As night fell some Paras in Darwin School began to snipe at Goose Green Settlement and in response 2d Lieutenant Claudio Braghini concentrated his 35 mm guns on the schoolhouse, and the building was destroyed. During this time 2 PARA's D Company came under heavy fire from the 35 mm guns, and a splinter hit Private Steve Dixon in the chest and killed him.[44]It was here that the British advance stalled again. Under heavy mortar fire 2 PARA's C Company had no choice but to withdraw into the safety of the shoreline of Carcass Bay. Just as their position seemed quite hopeless, three Royal Air Force Harrier jets swept overhead, almost at ground level, and their cluster bombs and rockets rained down on where the two Army 35 mm guns were gathered, knocking out the generator for the radar-guided guns. [45]

It was 5.30 PM when 62 men[46]from Combat Team 'Solari' (B Company 12th Regiment) landed by helicopters at Ramsground. Mindful of the possibility of being counterattacked, Major John Crosland decided to pull back B Company and go firm on high ground near Boca Hill.

Major Chris Keeble took stock of the situation and estimated that one in six of the British Paratroopers had been killed, wounded or injured in the fighting so far: "In that dusk, I then took stock of our position. It was bitterly cold, it was snowing, one in six of us had either been killed or injured and they were lying around us. Our logistic supply had not really reinforced all our ammunition. We were very short on ammunition, and we were exhausted. We had been fighting for something like sixteen hours and we still had not achieved the mission."[47]

A fierce sniper battle ensued with 2d Lieutenant Orlando Lucero's 12th Regiment platoon, now dug in among some sheep shearing sheds in Goose Green Settlement's outskirt along with 2d Lieutenant José Alberto Vázques and his men.[48]There were some close calls, and Private John Burridge from 12 Platoon, D Company, was wounded and a Wessex helicopter was hit by machine-gun fire from this mixed force and forced to seek shelter in San Carlos.[49]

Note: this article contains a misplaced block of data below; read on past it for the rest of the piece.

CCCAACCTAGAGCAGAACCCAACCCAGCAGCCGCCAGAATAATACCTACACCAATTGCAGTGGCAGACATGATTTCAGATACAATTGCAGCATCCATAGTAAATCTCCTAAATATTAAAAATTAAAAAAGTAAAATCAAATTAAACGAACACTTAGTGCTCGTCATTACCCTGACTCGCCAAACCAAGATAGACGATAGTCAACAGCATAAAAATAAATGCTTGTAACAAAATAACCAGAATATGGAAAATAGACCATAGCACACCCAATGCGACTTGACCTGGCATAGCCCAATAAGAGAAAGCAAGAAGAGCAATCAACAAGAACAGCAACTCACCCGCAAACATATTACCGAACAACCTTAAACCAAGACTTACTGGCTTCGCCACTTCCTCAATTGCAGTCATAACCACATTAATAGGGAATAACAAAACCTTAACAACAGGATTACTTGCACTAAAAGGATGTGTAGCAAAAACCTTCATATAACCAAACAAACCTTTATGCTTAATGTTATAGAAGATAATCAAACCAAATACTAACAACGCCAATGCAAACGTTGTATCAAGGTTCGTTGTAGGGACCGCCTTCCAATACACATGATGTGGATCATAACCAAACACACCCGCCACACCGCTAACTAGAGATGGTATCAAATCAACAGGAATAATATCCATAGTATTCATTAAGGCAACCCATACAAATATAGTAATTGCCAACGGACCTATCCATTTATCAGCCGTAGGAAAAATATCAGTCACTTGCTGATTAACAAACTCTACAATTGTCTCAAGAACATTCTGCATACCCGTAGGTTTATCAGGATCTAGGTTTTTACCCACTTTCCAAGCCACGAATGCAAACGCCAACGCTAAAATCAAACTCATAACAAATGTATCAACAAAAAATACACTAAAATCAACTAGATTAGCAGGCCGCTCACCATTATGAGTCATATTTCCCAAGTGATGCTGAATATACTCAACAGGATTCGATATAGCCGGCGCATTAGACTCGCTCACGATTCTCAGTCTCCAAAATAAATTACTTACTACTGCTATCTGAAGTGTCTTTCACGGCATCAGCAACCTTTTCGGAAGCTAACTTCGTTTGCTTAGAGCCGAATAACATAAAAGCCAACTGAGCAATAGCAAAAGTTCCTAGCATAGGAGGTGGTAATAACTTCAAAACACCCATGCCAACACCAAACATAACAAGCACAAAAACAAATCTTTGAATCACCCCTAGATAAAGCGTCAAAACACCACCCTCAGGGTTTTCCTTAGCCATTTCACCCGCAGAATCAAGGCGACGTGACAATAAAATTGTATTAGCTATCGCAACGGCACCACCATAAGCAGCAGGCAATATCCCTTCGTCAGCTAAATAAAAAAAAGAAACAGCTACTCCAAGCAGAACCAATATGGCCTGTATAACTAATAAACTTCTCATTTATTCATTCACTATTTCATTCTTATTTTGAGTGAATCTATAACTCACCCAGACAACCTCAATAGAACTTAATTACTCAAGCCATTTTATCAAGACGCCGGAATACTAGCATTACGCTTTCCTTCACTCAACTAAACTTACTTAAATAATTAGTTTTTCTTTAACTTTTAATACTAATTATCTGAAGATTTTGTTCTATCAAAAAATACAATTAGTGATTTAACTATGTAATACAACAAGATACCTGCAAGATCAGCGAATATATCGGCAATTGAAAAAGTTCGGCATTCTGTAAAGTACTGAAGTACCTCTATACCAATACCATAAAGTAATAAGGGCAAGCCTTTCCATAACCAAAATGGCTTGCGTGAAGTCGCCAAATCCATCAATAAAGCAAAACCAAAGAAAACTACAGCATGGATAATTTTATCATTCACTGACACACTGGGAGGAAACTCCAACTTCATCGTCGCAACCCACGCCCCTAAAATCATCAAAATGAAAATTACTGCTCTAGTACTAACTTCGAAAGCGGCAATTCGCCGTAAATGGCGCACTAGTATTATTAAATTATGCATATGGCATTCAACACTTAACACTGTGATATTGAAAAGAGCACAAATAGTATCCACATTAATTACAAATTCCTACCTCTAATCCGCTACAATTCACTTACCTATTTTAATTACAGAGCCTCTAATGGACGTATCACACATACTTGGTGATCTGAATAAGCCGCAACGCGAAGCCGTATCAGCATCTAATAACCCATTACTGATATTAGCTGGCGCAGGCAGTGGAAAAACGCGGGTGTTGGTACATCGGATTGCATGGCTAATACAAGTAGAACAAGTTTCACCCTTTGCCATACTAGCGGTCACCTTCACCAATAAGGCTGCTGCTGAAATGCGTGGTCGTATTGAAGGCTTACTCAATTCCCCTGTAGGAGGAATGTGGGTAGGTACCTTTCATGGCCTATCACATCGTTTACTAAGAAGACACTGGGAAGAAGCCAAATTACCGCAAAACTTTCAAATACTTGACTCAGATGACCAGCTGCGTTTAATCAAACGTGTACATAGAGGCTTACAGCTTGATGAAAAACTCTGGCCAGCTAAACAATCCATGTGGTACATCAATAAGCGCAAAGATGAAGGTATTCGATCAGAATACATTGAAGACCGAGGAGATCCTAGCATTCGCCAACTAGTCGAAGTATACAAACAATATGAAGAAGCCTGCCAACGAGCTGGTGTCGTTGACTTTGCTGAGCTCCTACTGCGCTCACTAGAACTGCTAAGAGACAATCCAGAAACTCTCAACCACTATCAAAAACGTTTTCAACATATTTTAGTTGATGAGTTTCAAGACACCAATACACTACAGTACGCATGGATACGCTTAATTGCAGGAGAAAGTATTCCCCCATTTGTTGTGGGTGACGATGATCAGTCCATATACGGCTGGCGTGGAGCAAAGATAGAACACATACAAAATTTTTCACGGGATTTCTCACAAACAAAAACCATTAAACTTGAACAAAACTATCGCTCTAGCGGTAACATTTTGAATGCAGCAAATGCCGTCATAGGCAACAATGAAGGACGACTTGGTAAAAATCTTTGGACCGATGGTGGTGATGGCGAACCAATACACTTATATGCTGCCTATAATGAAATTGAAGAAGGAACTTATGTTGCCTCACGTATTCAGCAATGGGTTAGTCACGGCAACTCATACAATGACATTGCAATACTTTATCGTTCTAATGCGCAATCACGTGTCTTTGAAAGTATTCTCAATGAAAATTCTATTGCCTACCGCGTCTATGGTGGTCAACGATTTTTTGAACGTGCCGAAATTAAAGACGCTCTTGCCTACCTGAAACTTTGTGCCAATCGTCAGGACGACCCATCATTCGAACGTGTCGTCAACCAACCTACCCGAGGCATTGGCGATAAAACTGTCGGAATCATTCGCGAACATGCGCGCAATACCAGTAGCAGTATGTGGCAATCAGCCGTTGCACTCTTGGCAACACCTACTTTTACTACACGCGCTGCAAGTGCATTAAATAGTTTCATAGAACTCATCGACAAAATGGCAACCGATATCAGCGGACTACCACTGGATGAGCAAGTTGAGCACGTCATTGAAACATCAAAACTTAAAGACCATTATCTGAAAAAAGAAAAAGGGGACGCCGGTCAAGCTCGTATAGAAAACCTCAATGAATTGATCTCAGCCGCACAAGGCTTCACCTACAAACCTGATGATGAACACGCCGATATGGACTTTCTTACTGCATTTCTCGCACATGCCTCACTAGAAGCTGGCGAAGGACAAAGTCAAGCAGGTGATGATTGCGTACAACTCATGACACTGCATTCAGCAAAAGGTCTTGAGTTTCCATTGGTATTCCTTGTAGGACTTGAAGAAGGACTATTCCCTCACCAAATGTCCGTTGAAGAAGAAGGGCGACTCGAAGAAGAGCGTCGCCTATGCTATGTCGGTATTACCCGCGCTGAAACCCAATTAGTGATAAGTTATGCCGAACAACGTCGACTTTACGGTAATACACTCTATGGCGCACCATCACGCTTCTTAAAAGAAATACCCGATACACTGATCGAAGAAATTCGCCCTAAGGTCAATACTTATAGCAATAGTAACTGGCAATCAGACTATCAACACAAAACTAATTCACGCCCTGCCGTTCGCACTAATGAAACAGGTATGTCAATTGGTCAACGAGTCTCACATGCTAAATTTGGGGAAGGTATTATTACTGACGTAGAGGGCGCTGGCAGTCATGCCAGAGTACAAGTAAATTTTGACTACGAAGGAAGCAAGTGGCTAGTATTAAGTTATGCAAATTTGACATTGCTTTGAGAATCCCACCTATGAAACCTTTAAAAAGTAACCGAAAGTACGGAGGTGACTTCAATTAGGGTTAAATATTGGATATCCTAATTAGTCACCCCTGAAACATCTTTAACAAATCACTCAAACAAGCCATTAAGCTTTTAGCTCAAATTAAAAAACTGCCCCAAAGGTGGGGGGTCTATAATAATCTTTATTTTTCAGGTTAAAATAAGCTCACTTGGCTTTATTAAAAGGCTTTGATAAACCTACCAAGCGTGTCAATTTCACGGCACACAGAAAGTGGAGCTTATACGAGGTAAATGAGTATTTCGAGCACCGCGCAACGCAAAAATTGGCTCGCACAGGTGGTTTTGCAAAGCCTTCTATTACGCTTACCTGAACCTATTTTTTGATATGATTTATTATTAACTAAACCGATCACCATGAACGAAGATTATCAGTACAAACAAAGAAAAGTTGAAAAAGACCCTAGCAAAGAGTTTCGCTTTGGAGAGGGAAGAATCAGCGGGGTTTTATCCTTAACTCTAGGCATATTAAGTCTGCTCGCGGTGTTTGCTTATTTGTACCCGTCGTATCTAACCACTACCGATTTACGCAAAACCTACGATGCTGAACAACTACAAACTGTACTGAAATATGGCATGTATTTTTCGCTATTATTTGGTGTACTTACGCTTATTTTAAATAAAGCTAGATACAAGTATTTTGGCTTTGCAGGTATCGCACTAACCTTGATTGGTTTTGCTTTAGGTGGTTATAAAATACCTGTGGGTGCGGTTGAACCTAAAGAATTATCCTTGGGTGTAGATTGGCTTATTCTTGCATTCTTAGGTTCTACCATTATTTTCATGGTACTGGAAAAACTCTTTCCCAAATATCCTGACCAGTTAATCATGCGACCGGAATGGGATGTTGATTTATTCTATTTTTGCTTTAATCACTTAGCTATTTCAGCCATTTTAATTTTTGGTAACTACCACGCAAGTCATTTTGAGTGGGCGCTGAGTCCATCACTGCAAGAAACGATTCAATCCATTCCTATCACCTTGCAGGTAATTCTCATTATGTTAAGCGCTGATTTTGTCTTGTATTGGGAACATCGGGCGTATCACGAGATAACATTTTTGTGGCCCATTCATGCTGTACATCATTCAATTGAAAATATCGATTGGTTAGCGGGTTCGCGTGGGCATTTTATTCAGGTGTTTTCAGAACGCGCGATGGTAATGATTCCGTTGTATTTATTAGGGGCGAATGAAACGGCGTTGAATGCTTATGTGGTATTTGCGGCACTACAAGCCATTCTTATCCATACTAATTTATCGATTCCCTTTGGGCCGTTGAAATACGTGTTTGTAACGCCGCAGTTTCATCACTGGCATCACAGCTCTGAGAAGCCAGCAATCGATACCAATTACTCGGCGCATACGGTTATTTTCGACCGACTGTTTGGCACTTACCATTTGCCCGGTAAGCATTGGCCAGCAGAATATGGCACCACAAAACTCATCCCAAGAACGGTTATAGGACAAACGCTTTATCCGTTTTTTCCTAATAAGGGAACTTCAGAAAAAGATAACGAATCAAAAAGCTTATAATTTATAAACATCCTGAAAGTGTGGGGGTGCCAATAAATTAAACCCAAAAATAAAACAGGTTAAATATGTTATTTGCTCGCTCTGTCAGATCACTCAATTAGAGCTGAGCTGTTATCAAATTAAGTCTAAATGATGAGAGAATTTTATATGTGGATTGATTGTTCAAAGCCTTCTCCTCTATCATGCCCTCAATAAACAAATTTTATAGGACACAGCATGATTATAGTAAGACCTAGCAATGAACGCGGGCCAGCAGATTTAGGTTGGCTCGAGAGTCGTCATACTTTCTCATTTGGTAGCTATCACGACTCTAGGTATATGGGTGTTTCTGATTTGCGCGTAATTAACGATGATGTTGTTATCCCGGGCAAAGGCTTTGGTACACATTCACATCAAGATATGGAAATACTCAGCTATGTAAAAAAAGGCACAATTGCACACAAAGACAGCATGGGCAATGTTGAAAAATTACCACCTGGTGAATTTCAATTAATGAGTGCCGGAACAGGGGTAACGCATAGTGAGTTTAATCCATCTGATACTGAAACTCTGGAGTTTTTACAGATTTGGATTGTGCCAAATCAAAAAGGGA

Time was running out for 'Task Force Mercedes'. The settlement was encircled, artillery shells and mortar rounds were pounding the outskirts. The situation at Goose Green was such that Major Oscar Ramón Jaimet's B Company from the 6th 'General Viamontes' Regiment at Stanley Common (Camp), was ordered to concentrate near Murrell River and given a warning order to be prepared to move by helicopter to Mount Simon in a spoiler move. By then, however, Piaggi, surrounded and threatened with aerial attack, offered to surrender his force to the 2nd Battalion The Parachute Regiment and the helicopter-borne operation was cancelled. Piaggi had received orders from Parada to resist as long as his troops were physically capable of doing so, but allowing Piaggi to be the judge.

Negotiations with the Argentinians produced their surrender the next day. The Argentinian troops had a short parade, burned their regimental flag and lay down their weapons. Around 50 Argentinians were killed and 140 wounded[50], with the 'The Official History of the Falklands Campaign' reporting that 961 Argentinians were captured. The British Paratroopers at the time reported a much larger count of 250 Argentinians killed and 1,600 prisoners. British losses in 2 PARA were 15 killed and 64 wounded.[51][52]The men of the 2nd Battalion The Parachute Regiment were completely exhausted with only 190 men left standing and able to continue fighting on May 29, according to Private David Brown from C Company 2 PARA.[53]A Sea Harrier pilot (Lieutenant Nick Taylor on May 4), a Royal Engineer (Corporal Michael Melia on May 28), a Scout pilot (Lieutenant Richard Nunn on May 28) and a Gurkha (Lance-Corporal Budhaprasad Limbu on June 24) were also reported killed taking and clearing Goose Green.


The Battle of Darwin and Goose Green was a resounding British military victory against a resolute and well dug-in enemy. But many within the Task Force and 2 PARA itself, questioned the need to fight a strong enemy force, which could have been isolated and bypassed.